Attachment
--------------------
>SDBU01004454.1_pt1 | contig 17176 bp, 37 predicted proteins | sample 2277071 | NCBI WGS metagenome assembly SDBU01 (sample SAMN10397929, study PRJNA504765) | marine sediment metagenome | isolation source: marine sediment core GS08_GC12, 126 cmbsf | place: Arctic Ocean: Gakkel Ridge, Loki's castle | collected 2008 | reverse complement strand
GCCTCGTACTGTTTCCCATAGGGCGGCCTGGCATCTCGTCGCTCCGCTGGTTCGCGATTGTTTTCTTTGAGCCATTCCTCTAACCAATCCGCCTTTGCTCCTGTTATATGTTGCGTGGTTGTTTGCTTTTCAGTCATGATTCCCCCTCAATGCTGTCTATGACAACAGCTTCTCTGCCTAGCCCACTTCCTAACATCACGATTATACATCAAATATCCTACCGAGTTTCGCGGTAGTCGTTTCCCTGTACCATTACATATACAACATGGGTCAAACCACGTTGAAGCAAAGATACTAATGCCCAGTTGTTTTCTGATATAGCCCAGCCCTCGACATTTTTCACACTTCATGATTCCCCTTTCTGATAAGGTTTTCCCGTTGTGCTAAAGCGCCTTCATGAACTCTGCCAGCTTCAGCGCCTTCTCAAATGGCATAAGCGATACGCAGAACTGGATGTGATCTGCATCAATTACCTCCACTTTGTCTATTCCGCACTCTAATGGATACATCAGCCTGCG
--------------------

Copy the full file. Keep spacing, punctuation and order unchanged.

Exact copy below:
>SDBU01004454.1_pt1 | contig 17176 bp, 37 predicted proteins | sample 2277071 | NCBI WGS metagenome assembly SDBU01 (sample SAMN10397929, study PRJNA504765) | marine sediment metagenome | isolation source: marine sediment core GS08_GC12, 126 cmbsf | place: Arctic Ocean: Gakkel Ridge, Loki's castle | collected 2008 | reverse complement strand
GCCTCGTACTGTTTCCCATAGGGCGGCCTGGCATCTCGTCGCTCCGCTGGTTCGCGATTGTTTTCTTTGAGCCATTCCTCTAACCAATCCGCCTTTGCTCCTGTTATATGTTGCGTGGTTGTTTGCTTTTCAGTCATGATTCCCCCTCAATGCTGTCTATGACAACAGCTTCTCTGCCTAGCCCACTTCCTAACATCACGATTATACATCAAATATCCTACCGAGTTTCGCGGTAGTCGTTTCCCTGTACCATTACATATACAACATGGGTCAAACCACGTTGAAGCAAAGATACTAATGCCCAGTTGTTTTCTGATATAGCCCAGCCCTCGACATTTTTCACACTTCATGATTCCCCTTTCTGATAAGGTTTTCCCGTTGTGCTAAAGCGCCTTCATGAACTCTGCCAGCTTCAGCGCCTTCTCAAATGGCATAAGCGATACGCAGAACTGGATGTGATCTGCATCAATTACCTCCACTTTGTCTATTCCGCACTCTAATGGATACATCAGCCTGCG